LETTER TO THE EDITOR
Sir – It is clear the Gunner Government does not have the political appetite to implement a youth curfew, despite considerable community support for at least trialling a curfew. Taking unsupervised children found on the street at night to a safe house, using a statutory child protection approach, seems like an incredibly caring and civilised thing to do. But apparently not for some.
75% of our crime in Alice Springs at the moment is being committed by juveniles.
The groups of children roaming the streets of Alice Springs at night remain unabated despite Police Strike Force Viper shaking things up over the past four weeks. Viper has temporarily removed or deterred some of the young culprits causing us grief, but the majority of the kids are still on the streets at night: idle, hungry, lost and clearly still getting up to mischief.
If the government really is committed to addressing the problem of escalating youth crime in Alice Springs, then a bold, new approach is required. Obviously what we have in place at the moment is not working that well.
If not a youth curfew to get the kids of the streets at night, for their safety and the safety of the whole community, then the government must consider providing a 24 hour youth centre where children can be safe. The concept of a 24 hour Youth Centre has been talked about by a lot of people for a lot of years.
In 2018 former Town Councillor Steve Brown headed a community movement to use the old Memorial Club for this purpose.
More recently the Chamber of Commerce convened a group of leaders and stakeholders, known as the Central Australia Regional Group of Organisations or CARGO, to drive key projects.
The key recommendation of a CARGO report from July 2020 was to establish a “24 hour purpose built hub” for youth in Alice Springs. The model they recommend would provide not only a safe place for kids but a central connection and coordination point for youth services, something that is apparently lacking at the moment.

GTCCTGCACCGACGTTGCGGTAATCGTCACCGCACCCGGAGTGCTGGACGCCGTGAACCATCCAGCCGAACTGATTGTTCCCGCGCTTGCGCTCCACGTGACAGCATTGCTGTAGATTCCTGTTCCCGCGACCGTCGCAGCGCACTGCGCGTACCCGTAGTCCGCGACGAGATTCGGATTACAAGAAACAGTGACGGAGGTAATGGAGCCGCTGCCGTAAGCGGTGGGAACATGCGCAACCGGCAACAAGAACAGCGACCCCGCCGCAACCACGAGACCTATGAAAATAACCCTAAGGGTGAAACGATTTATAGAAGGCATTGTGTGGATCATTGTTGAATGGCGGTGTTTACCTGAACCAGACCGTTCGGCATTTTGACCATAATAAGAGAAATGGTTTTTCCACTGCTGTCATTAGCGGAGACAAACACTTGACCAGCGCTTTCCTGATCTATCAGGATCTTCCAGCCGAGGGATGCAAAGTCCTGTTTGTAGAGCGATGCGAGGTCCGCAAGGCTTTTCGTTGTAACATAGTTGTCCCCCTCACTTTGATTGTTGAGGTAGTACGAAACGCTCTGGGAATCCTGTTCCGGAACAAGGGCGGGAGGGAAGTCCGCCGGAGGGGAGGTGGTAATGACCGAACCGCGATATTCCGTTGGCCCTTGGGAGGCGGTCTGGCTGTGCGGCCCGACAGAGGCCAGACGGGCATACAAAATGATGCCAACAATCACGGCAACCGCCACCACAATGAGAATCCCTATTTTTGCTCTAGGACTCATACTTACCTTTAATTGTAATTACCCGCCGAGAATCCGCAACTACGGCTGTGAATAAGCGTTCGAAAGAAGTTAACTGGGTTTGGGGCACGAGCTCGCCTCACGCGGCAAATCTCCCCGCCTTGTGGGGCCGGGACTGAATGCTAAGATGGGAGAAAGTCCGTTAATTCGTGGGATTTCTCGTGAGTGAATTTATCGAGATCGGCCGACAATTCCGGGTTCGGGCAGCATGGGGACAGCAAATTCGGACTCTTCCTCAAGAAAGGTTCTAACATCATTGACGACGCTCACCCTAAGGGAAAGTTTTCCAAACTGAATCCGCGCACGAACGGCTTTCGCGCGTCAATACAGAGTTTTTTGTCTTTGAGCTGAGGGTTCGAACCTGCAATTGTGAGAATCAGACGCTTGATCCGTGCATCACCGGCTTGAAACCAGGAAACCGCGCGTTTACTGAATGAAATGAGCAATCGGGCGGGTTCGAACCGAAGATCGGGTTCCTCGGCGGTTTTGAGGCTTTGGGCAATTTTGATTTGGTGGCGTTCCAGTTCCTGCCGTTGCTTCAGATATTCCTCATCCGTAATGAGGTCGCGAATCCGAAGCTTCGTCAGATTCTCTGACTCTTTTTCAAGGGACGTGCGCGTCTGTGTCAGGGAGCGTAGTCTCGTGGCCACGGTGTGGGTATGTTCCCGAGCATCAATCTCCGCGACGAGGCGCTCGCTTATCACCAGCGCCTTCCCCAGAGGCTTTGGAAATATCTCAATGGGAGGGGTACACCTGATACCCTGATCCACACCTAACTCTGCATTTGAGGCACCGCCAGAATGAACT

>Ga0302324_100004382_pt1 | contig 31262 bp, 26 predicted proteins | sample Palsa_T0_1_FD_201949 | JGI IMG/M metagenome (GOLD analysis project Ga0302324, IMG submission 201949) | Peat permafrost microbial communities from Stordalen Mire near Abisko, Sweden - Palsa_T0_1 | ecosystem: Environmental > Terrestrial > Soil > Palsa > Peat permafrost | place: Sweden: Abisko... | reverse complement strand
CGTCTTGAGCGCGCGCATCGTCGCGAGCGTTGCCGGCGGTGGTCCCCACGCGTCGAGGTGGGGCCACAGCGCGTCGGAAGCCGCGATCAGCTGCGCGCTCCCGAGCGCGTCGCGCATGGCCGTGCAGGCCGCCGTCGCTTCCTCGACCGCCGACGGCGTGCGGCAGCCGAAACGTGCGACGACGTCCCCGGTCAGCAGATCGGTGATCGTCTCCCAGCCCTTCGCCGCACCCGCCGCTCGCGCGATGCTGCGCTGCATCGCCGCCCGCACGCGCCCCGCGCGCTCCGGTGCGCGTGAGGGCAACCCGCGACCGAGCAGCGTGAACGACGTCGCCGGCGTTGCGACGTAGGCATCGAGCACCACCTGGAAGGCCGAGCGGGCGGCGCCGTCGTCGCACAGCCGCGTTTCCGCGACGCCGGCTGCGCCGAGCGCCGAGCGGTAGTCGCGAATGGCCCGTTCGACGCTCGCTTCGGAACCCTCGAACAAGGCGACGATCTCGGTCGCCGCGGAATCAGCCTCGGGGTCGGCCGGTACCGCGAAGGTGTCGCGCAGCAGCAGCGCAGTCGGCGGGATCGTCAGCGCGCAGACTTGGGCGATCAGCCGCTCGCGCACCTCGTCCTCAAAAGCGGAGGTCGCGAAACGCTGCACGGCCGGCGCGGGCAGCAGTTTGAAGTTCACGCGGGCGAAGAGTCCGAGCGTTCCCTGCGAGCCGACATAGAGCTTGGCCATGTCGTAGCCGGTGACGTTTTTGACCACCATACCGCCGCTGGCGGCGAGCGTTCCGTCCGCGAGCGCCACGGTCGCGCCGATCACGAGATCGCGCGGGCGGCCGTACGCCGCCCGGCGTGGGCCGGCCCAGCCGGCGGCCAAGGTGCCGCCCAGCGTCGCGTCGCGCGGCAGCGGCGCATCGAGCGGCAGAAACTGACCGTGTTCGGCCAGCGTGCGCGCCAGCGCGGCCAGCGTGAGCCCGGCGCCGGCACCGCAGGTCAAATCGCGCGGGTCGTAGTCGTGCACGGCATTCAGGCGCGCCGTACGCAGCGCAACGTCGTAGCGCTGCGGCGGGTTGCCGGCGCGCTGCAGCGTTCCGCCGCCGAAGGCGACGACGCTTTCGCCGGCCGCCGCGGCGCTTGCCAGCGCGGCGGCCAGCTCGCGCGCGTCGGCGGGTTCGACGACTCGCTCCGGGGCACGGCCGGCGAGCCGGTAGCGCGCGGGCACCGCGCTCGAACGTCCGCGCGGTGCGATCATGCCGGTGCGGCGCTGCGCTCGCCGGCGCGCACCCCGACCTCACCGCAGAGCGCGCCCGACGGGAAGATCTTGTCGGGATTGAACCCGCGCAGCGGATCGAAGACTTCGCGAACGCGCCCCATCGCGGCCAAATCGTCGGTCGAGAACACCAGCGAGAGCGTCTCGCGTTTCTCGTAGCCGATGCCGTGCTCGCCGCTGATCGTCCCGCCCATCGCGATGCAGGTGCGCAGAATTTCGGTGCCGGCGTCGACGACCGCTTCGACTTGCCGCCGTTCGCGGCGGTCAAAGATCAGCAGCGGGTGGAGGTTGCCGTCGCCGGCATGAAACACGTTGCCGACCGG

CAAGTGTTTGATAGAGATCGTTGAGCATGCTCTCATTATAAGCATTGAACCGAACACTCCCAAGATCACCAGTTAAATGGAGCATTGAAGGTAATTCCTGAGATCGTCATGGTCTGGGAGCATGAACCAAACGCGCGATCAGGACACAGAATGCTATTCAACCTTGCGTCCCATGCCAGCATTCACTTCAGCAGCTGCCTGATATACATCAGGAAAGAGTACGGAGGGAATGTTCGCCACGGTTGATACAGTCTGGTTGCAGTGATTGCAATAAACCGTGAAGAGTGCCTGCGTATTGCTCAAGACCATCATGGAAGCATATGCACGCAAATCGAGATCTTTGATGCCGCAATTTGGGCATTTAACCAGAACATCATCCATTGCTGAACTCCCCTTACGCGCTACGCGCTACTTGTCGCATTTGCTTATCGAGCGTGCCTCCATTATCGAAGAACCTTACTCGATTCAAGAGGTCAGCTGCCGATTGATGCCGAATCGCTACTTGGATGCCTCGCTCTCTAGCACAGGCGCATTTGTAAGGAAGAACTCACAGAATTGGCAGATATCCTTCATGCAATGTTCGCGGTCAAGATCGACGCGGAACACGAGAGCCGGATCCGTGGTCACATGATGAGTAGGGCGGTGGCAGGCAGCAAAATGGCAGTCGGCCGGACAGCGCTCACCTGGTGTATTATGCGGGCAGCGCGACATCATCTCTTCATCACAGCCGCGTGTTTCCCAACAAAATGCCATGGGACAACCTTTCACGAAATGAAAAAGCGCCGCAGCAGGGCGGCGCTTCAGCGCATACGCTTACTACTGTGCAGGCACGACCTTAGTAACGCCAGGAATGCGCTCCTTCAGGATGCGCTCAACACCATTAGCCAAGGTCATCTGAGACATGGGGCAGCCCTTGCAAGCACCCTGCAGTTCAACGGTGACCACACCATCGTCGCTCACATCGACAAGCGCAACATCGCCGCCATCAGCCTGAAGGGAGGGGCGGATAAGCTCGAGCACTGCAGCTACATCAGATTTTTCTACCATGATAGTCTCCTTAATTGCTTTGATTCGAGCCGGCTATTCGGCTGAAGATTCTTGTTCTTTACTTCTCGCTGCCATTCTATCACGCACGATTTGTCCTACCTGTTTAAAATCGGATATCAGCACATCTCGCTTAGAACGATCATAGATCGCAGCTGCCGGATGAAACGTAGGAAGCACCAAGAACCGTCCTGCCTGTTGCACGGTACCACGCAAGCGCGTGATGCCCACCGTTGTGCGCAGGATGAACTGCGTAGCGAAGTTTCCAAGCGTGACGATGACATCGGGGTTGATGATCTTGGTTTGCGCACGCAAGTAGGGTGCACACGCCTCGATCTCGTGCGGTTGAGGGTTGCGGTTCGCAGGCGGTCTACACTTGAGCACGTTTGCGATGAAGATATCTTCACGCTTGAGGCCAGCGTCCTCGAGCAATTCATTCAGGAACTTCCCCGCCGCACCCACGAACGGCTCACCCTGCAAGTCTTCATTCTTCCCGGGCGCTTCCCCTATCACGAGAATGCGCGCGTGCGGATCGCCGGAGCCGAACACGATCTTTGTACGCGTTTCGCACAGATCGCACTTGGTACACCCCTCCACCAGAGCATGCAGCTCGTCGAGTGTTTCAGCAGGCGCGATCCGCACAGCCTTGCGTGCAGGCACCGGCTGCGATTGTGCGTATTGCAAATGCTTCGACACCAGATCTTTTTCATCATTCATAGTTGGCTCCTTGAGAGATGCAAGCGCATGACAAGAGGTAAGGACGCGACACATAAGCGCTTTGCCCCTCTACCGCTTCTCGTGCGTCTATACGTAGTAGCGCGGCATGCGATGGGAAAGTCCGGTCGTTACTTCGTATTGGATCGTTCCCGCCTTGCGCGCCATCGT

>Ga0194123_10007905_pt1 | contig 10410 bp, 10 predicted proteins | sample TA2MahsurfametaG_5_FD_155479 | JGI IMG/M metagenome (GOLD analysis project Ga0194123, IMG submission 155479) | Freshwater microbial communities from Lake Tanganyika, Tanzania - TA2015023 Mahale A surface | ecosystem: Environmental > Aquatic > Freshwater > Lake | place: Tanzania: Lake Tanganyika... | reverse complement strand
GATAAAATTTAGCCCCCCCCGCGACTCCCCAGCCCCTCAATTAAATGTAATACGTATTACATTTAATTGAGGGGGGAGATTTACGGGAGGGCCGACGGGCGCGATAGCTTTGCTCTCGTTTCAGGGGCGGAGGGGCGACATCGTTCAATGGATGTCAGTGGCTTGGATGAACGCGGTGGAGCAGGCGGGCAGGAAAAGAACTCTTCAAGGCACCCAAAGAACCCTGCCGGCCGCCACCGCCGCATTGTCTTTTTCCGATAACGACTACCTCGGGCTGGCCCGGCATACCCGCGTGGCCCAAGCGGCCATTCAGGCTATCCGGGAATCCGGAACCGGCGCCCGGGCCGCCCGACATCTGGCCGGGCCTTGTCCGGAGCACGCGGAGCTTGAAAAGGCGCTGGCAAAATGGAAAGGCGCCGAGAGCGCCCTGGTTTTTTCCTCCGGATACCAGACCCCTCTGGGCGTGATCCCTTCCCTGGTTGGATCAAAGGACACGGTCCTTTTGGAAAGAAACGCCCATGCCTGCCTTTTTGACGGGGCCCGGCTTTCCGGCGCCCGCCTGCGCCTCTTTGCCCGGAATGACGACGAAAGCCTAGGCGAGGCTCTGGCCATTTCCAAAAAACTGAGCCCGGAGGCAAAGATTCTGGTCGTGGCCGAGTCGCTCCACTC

The support for this 24 hour youth centre model to address youth problems in Alice Springs is now significant, with Government and non-Government agencies, Aboriginal and non-Aboriginal groups and leaders coming together with one strong voice.
The only voice missing is that of the Gunner Government’s.
Being around politics for many years in Alice Springs, I now understand that ideas can take many years to seed and germinate; to get traction and widespread support; and to come to fruition. The same idea might have been a good idea five to 10 years ago, but for a variety of reasons it failed to take off or did not capture the attention and support of the right people, at that time.
I believe the time is right for the Gunner Government to take on board the recommendations of CARGO and the demands of the average citizens of Alice Springs, for a 24 hour youth centre in Alice Springs. It would not have to be purpose built.
An existing facility could be used for this purpose, at minimal cost to Government. Children coming into such a centre cannot be legally detained or held against their will.
But my view is that children coming into the Youth Centre past a certain hour (perhaps 10 or 11pm) must be required to stay until a responsible parent or carer can be found, or they must stay until day break.
If the children choose to leave past a certain time, they cannot be allowed to return. The rules of this centre must be designed to keep the children safe and the community safe.
On October 22, 2020 I gave notice of a motion in the NT Legislative Assembly that the NT Government provide a “safe house” for children found on the streets of Alice Springs at night, consistent with the concept of a 24 hour youth centre. This motion will be debated on the next general business day of the Assembly.
I am optimistic the Gunner Government will support this motion.
Robyn Lambley, Independent Member for Araluen.
PHOTO: A car driven by a child races towards a man filming on his mobile phone a tumultuous evening in the Alice Springs CBD.
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